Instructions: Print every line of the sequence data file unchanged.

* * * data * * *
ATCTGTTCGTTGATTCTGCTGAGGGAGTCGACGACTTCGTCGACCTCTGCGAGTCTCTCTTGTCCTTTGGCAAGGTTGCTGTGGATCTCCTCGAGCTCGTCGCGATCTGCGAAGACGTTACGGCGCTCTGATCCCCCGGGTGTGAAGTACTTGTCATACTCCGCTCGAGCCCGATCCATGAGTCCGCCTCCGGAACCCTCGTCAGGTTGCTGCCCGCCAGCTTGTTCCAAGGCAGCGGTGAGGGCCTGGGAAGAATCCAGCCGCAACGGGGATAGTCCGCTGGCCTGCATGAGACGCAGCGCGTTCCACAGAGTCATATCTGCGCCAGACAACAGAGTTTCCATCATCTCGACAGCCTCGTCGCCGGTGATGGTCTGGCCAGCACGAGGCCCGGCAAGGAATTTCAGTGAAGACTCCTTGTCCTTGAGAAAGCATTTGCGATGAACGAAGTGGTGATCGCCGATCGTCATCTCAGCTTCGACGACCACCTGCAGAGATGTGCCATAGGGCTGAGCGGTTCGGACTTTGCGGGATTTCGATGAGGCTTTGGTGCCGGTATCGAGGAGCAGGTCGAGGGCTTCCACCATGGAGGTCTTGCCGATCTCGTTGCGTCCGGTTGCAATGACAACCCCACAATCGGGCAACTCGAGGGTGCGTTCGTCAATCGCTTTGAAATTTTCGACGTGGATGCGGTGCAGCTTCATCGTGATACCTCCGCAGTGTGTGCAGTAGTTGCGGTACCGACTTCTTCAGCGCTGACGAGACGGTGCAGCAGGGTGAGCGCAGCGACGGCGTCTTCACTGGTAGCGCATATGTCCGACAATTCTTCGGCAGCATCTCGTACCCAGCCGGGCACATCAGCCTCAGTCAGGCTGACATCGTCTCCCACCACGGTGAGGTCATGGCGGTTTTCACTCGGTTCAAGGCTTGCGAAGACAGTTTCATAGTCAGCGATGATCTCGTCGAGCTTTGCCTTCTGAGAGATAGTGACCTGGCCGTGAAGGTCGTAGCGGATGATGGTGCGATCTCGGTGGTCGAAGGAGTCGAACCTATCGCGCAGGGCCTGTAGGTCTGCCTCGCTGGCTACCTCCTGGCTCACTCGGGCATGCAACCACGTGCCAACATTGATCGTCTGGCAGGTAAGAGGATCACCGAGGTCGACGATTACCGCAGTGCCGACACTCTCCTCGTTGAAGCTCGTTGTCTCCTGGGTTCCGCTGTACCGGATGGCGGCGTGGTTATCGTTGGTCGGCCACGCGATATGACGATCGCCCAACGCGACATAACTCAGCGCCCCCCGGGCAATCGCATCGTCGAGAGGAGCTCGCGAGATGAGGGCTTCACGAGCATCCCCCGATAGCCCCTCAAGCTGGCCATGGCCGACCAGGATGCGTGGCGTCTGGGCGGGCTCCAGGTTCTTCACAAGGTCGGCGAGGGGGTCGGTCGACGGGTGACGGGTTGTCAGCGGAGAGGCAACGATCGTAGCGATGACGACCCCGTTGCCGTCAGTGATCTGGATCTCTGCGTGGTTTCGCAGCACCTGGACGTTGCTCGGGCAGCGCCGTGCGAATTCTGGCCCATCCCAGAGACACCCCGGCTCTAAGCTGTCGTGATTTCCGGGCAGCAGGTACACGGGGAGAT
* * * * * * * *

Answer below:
ATCTGTTCGTTGATTCTGCTGAGGGAGTCGACGACTTCGTCGACCTCTGCGAGTCTCTCTTGTCCTTTGGCAAGGTTGCTGTGGATCTCCTCGAGCTCGTCGCGATCTGCGAAGACGTTACGGCGCTCTGATCCCCCGGGTGTGAAGTACTTGTCATACTCCGCTCGAGCCCGATCCATGAGTCCGCCTCCGGAACCCTCGTCAGGTTGCTGCCCGCCAGCTTGTTCCAAGGCAGCGGTGAGGGCCTGGGAAGAATCCAGCCGCAACGGGGATAGTCCGCTGGCCTGCATGAGACGCAGCGCGTTCCACAGAGTCATATCTGCGCCAGACAACAGAGTTTCCATCATCTCGACAGCCTCGTCGCCGGTGATGGTCTGGCCAGCACGAGGCCCGGCAAGGAATTTCAGTGAAGACTCCTTGTCCTTGAGAAAGCATTTGCGATGAACGAAGTGGTGATCGCCGATCGTCATCTCAGCTTCGACGACCACCTGCAGAGATGTGCCATAGGGCTGAGCGGTTCGGACTTTGCGGGATTTCGATGAGGCTTTGGTGCCGGTATCGAGGAGCAGGTCGAGGGCTTCCACCATGGAGGTCTTGCCGATCTCGTTGCGTCCGGTTGCAATGACAACCCCACAATCGGGCAACTCGAGGGTGCGTTCGTCAATCGCTTTGAAATTTTCGACGTGGATGCGGTGCAGCTTCATCGTGATACCTCCGCAGTGTGTGCAGTAGTTGCGGTACCGACTTCTTCAGCGCTGACGAGACGGTGCAGCAGGGTGAGCGCAGCGACGGCGTCTTCACTGGTAGCGCATATGTCCGACAATTCTTCGGCAGCATCTCGTACCCAGCCGGGCACATCAGCCTCAGTCAGGCTGACATCGTCTCCCACCACGGTGAGGTCATGGCGGTTTTCACTCGGTTCAAGGCTTGCGAAGACAGTTTCATAGTCAGCGATGATCTCGTCGAGCTTTGCCTTCTGAGAGATAGTGACCTGGCCGTGAAGGTCGTAGCGGATGATGGTGCGATCTCGGTGGTCGAAGGAGTCGAACCTATCGCGCAGGGCCTGTAGGTCTGCCTCGCTGGCTACCTCCTGGCTCACTCGGGCATGCAACCACGTGCCAACATTGATCGTCTGGCAGGTAAGAGGATCACCGAGGTCGACGATTACCGCAGTGCCGACACTCTCCTCGTTGAAGCTCGTTGTCTCCTGGGTTCCGCTGTACCGGATGGCGGCGTGGTTATCGTTGGTCGGCCACGCGATATGACGATCGCCCAACGCGACATAACTCAGCGCCCCCCGGGCAATCGCATCGTCGAGAGGAGCTCGCGAGATGAGGGCTTCACGAGCATCCCCCGATAGCCCCTCAAGCTGGCCATGGCCGACCAGGATGCGTGGCGTCTGGGCGGGCTCCAGGTTCTTCACAAGGTCGGCGAGGGGGTCGGTCGACGGGTGACGGGTTGTCAGCGGAGAGGCAACGATCGTAGCGATGACGACCCCGTTGCCGTCAGTGATCTGGATCTCTGCGTGGTTTCGCAGCACCTGGACGTTGCTCGGGCAGCGCCGTGCGAATTCTGGCCCATCCCAGAGACACCCCGGCTCTAAGCTGTCGTGATTTCCGGGCAGCAGGTACACGGGGAGAT